Language has the power to create narratives. Language we use everyday to refer to groups of people creates stereotypes, eg referring to lawyers as blunt, nurses as kind, women as soft, and men as stoic. When we frame people with language, they often live up, or down, to our expectations.
The words 'cost center' are haunting in-house counsel and it's a label Asim Khan, Senior Legal Counsel and Legal Operations whiz, is fed up with. He says that if in-house teams want to be perceived as a value-adder they should reject it altogether. "The narrative should be different, legal should not have to justify why they exist. We should be more positive and say, 'this is where we add value, and this is where we protect the business'."
Khan believes it is possible for in-house teams to reframe businesses mindsets to see legal as a valuable resource rather than a financial drain. His first step toward changing the mindset is communication, and he recommends talking to a business's internal stakeholders, asking them where they think legal can add value, and going from there.
"You'll get a mixture of responses, depending on the business unit and their typical interactions with legal," he says. For instance, the sales team is probably legal's number one fan as they are aware they don't always understand sticky situations with clients and that they need legal's help. "They see legal as a function that can guide them through issues and look for solutions."
And some cautionary advice from Khan, "If your organization doesn't value legal or recognize their need, you may need to re-evaluate your position within the organization."
He recommends a GC or CLO look objectively at the profile of their legal team within the wider company. Is it operating in a silo? Are people afraid to approach them, only seeking out legal when something is seriously wrong?
He also suggests legal should try to participate in company activities and make themselves known and approachable to colleagues. He stresses the importance of producing regular updates of legal's processes, internal company-facing information, and tools. "Share that information with your business, let them know any new tool or process you've introduced that will help them."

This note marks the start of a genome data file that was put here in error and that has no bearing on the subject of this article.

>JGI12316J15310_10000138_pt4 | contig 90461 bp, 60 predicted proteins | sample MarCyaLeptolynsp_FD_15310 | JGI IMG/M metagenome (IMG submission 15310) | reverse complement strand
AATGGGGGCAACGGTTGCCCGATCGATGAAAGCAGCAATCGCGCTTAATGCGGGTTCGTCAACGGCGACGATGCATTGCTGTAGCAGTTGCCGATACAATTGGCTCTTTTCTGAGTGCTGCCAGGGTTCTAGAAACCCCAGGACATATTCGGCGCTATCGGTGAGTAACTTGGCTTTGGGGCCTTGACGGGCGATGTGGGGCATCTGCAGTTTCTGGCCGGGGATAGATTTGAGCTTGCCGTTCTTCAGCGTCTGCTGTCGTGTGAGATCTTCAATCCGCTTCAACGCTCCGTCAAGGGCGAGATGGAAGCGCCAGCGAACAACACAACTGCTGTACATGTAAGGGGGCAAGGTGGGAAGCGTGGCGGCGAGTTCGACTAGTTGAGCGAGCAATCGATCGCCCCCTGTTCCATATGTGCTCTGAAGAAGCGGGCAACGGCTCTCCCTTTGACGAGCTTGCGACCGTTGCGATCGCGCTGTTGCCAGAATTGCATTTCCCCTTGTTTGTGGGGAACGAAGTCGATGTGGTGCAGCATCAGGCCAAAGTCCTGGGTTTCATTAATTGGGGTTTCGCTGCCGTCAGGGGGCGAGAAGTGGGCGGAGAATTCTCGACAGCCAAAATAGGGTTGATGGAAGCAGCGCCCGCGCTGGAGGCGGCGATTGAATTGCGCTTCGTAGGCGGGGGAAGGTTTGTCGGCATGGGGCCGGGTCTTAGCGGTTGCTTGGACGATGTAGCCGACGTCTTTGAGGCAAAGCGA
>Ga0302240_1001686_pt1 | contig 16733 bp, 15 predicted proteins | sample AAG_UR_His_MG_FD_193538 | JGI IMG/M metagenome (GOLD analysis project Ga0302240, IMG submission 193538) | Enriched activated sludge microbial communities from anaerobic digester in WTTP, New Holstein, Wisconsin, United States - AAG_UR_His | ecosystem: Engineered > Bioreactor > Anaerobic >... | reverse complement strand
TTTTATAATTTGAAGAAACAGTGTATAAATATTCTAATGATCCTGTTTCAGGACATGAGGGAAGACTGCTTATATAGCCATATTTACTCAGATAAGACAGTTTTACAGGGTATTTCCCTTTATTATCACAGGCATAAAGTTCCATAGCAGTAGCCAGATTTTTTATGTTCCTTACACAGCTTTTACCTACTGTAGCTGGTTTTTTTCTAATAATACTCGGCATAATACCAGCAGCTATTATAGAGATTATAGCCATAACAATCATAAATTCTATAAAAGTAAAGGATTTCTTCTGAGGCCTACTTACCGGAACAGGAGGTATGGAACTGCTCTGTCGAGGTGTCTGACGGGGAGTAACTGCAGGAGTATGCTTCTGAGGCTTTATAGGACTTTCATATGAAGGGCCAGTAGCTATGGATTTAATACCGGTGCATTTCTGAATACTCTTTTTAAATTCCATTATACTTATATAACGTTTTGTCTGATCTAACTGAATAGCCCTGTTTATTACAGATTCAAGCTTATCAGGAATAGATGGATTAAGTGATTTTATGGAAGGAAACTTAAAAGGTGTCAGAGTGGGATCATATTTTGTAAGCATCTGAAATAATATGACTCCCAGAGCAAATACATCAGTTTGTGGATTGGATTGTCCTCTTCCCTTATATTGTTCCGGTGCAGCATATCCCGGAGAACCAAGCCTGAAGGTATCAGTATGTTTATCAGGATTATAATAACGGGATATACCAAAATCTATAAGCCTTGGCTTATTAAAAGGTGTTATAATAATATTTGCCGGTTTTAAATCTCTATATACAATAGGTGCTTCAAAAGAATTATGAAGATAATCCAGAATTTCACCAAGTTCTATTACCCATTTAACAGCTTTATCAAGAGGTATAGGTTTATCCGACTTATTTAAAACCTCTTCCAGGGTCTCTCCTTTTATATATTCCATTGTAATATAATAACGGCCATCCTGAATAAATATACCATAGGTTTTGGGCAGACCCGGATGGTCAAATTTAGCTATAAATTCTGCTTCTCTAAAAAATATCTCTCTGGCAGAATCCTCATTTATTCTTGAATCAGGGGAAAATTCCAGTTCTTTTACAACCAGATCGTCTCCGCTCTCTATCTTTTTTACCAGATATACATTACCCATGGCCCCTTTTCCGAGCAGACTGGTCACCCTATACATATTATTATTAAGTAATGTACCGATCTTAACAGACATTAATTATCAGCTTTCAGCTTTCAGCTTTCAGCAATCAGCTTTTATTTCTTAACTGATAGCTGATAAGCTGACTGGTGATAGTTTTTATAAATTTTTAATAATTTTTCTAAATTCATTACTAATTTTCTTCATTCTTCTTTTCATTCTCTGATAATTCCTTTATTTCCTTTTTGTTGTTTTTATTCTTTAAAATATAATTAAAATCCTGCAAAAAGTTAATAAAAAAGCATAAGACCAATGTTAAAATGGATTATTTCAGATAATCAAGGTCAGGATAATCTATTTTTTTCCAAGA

If you look at most organizations, they have many core corporate support functions, yet, according to Khan, legal is often the only one that must justify its existence, "countering an argument that the expense doesn't add up". He believes this is because people are unaware of what legal does and can do to help them.
It's an education issue. Legal need to educate their organization on the value they create. And while this value is unique to each organization, there are consistent factors. Any healthy legal function should be a business enabler as they are in the unique position of being privy to the issues of different business units. "You could have three different departments talking to you at once and you can spot gaps and opportunities where they can assist one another," says Khan.
The introduction of the General Data Protection Regulation (GDPR) shone a light on the value legal adds to businesses. Legal teams that decided to tick the boxes added customer value. This goes for many potential scenarios. "By identifying what could be perceived as a risk area and repackaging it into an opportunity, legal teams added value," says Khan.
The goal is to be a proactive legal team, giving the business tools to use legal in advance of issues becoming fires.
In societies, how we perceive things through our cultural lens impacts how we judge them, and the same goes for corporate culture. When the legal function is constantly referred to as a cost center, people attach negative connotations and buy into the 'cost center' narrative. The first step toward changing this perception is changing the language and rejecting that cost center label. Try 'value-adder' instead.